No more gathering communications from Americans that were ‘about’ a foreign target.
Let’s hear it for a little bit more communication privacy for Americans! Charlie Savage at The New York Times is reporting via sources that the National Security Agency (NSA) is ending a particular type of intrusive surveillance that scanned the contents of Americans’ emails for key words.
Specifically, the NSA monitors messages for references of foreign individuals under their surveillance, even when such communications originate here domestically from Americans. This is often referred to in shorthand as “about” searches, meaning they’re looking for messages that are “about” people they’re watching, not just from or to these people. The NSA argues that this is legal as part of its job to gather intelligence about potential foreign threats. But this happens without warrants and and the implication here is at the very least the scanning of the contents of Americans’ communications without evidence of wrongdoing.
Furthermore it appears as though NSA employees were not able to confine themselves to collecting just the communications that referenced the foreign target. This technical issue had been raised before in the Foreign Intelligence Surveillance Court (FISC): Through this process, the NSA was collecting and potentially getting access to all sorts of communications it wasn’t supposed to be looking at, even if one were to accept that the “about” searches were legal.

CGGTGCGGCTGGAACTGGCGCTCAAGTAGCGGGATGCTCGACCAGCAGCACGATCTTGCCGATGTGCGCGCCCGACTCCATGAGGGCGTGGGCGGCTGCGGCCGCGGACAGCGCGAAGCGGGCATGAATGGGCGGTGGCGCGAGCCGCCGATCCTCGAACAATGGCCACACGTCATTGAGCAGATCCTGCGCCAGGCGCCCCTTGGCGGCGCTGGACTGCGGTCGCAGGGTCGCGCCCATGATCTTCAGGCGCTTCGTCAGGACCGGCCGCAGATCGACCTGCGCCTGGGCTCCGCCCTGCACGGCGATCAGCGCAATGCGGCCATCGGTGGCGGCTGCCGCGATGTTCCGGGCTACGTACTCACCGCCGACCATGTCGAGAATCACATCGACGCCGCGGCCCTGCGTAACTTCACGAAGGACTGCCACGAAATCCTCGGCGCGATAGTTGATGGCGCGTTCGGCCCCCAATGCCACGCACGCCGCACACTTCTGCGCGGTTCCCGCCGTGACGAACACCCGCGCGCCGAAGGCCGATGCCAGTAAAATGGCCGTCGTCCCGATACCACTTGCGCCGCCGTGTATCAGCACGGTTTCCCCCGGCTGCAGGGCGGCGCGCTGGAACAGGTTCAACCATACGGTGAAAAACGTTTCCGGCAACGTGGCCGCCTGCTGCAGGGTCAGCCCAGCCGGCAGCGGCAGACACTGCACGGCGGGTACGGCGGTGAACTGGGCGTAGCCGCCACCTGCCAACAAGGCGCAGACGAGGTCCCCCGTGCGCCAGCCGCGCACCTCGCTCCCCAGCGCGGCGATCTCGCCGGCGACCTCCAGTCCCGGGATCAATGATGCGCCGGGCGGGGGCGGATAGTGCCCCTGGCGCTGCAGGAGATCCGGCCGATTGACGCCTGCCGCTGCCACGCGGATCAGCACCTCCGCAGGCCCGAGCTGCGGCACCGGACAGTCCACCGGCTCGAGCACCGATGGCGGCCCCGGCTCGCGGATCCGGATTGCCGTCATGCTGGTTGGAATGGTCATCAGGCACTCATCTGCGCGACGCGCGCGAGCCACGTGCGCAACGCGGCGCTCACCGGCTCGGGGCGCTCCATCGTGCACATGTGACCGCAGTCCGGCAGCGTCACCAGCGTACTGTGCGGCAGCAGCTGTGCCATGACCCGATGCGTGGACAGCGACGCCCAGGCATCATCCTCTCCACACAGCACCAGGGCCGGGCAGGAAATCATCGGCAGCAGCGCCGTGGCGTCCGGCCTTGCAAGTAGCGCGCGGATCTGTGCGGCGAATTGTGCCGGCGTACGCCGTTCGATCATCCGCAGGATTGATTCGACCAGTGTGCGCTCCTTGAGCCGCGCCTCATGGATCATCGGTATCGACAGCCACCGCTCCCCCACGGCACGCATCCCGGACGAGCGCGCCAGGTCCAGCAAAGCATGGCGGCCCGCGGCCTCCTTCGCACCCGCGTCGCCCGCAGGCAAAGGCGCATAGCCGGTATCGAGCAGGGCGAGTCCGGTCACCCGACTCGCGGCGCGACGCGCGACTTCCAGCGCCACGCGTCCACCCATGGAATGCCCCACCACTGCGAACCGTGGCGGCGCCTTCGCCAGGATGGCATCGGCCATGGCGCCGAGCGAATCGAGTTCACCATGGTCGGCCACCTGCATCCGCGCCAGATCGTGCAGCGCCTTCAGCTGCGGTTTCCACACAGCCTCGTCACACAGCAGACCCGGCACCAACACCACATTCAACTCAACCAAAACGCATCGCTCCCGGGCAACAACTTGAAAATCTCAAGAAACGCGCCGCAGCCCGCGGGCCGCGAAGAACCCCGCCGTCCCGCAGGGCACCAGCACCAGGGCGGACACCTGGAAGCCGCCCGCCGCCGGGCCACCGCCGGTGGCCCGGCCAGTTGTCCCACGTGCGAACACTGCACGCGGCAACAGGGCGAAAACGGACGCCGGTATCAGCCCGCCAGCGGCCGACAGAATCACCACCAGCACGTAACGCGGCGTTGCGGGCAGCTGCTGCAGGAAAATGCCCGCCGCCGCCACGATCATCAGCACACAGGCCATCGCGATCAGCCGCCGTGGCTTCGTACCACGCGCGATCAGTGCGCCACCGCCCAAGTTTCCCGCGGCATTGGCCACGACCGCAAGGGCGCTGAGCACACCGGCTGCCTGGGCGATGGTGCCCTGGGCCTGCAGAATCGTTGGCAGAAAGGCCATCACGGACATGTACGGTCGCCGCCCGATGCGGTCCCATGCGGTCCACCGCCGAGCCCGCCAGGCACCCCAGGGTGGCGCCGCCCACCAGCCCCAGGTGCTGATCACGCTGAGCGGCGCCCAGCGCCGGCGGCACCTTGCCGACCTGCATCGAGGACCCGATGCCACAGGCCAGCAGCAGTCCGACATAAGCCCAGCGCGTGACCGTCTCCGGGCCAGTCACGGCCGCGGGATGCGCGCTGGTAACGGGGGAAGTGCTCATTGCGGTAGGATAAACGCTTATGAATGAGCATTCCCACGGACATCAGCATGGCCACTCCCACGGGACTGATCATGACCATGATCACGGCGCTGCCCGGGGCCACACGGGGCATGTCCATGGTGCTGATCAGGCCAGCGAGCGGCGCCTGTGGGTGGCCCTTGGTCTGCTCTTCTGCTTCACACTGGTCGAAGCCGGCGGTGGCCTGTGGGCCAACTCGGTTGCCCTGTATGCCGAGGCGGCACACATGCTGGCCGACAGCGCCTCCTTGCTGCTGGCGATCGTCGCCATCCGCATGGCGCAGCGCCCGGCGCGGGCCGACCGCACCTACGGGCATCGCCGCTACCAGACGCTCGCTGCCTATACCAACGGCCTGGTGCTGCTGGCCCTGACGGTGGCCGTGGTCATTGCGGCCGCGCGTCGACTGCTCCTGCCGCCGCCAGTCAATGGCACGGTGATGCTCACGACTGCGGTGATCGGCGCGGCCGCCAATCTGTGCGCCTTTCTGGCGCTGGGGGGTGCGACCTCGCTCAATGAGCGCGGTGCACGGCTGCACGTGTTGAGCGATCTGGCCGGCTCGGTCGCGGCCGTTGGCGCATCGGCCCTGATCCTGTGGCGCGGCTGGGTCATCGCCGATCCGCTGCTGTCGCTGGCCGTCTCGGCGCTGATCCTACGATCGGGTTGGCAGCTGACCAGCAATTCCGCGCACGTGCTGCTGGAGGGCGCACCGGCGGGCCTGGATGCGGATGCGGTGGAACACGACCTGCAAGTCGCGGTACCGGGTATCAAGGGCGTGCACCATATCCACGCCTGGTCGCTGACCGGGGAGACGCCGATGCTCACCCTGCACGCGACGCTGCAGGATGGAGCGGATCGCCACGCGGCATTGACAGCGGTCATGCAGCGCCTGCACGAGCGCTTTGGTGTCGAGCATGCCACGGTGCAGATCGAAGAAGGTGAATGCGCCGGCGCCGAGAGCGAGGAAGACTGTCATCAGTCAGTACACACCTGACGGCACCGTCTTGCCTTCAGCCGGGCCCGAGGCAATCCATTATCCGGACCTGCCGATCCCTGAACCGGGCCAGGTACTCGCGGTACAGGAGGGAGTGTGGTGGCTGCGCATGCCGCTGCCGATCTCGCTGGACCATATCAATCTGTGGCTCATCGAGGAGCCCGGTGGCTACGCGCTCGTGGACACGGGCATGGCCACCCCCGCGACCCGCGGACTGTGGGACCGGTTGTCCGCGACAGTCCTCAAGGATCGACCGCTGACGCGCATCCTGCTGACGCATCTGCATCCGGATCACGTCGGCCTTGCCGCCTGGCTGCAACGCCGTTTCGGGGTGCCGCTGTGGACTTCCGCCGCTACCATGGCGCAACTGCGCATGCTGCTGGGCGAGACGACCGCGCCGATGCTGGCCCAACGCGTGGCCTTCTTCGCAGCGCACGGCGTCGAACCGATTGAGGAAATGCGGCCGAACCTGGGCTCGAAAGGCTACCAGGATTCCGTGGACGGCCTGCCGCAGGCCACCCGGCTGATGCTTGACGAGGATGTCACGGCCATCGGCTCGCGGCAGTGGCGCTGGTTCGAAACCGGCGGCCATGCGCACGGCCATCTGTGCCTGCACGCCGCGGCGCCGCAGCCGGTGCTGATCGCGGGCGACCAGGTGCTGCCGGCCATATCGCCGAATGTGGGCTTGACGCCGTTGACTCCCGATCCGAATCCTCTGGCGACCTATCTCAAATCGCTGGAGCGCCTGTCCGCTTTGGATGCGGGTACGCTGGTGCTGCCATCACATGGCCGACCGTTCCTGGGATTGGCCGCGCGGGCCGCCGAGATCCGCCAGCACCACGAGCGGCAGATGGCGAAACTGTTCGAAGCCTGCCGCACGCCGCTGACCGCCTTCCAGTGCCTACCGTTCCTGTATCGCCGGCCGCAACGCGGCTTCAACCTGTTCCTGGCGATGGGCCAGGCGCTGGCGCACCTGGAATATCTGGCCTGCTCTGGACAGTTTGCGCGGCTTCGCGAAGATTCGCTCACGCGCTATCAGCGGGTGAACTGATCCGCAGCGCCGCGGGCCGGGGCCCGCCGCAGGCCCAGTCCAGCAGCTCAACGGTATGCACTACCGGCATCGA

The NSA’s business is as much about misinformation as it is about information gathering, so pardon me for not actually … you know … believing that they are stopping or even slowing down their vacuuming up of American electronic data.
I just hope that this means that they will be slightly less likely to allow the information gathered to continue to be misused by politicians attempting to influence elections.